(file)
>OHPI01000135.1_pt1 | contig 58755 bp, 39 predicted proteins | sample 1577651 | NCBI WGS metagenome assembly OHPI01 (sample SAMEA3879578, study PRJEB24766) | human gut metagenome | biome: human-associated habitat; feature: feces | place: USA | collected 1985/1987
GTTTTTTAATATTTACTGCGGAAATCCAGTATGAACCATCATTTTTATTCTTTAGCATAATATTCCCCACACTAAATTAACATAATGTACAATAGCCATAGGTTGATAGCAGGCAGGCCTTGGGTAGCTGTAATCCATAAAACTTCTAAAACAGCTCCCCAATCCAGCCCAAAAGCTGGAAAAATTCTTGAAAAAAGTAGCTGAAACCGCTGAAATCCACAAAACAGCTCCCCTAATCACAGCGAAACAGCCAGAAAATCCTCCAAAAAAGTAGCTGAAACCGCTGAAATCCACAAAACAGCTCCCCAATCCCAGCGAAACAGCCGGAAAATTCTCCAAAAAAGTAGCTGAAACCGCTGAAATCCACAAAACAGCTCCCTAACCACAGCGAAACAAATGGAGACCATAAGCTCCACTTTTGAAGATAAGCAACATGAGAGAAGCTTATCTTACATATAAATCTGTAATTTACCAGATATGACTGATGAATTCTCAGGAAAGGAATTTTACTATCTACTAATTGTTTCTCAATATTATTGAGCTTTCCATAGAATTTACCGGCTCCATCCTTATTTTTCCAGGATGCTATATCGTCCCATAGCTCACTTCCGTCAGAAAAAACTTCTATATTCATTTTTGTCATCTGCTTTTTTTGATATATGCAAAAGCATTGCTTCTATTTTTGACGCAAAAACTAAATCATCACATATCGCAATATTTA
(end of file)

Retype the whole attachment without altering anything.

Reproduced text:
>OHPI01000135.1_pt1 | contig 58755 bp, 39 predicted proteins | sample 1577651 | NCBI WGS metagenome assembly OHPI01 (sample SAMEA3879578, study PRJEB24766) | human gut metagenome | biome: human-associated habitat; feature: feces | place: USA | collected 1985/1987
GTTTTTTAATATTTACTGCGGAAATCCAGTATGAACCATCATTTTTATTCTTTAGCATAATATTCCCCACACTAAATTAACATAATGTACAATAGCCATAGGTTGATAGCAGGCAGGCCTTGGGTAGCTGTAATCCATAAAACTTCTAAAACAGCTCCCCAATCCAGCCCAAAAGCTGGAAAAATTCTTGAAAAAAGTAGCTGAAACCGCTGAAATCCACAAAACAGCTCCCCTAATCACAGCGAAACAGCCAGAAAATCCTCCAAAAAAGTAGCTGAAACCGCTGAAATCCACAAAACAGCTCCCCAATCCCAGCGAAACAGCCGGAAAATTCTCCAAAAAAGTAGCTGAAACCGCTGAAATCCACAAAACAGCTCCCTAACCACAGCGAAACAAATGGAGACCATAAGCTCCACTTTTGAAGATAAGCAACATGAGAGAAGCTTATCTTACATATAAATCTGTAATTTACCAGATATGACTGATGAATTCTCAGGAAAGGAATTTTACTATCTACTAATTGTTTCTCAATATTATTGAGCTTTCCATAGAATTTACCGGCTCCATCCTTATTTTTCCAGGATGCTATATCGTCCCATAGCTCACTTCCGTCAGAAAAAACTTCTATATTCATTTTTGTCATCTGCTTTTTTTGATATATGCAAAAGCATTGCTTCTATTTTTGACGCAAAAACTAAATCATCACATATCGCAATATTTA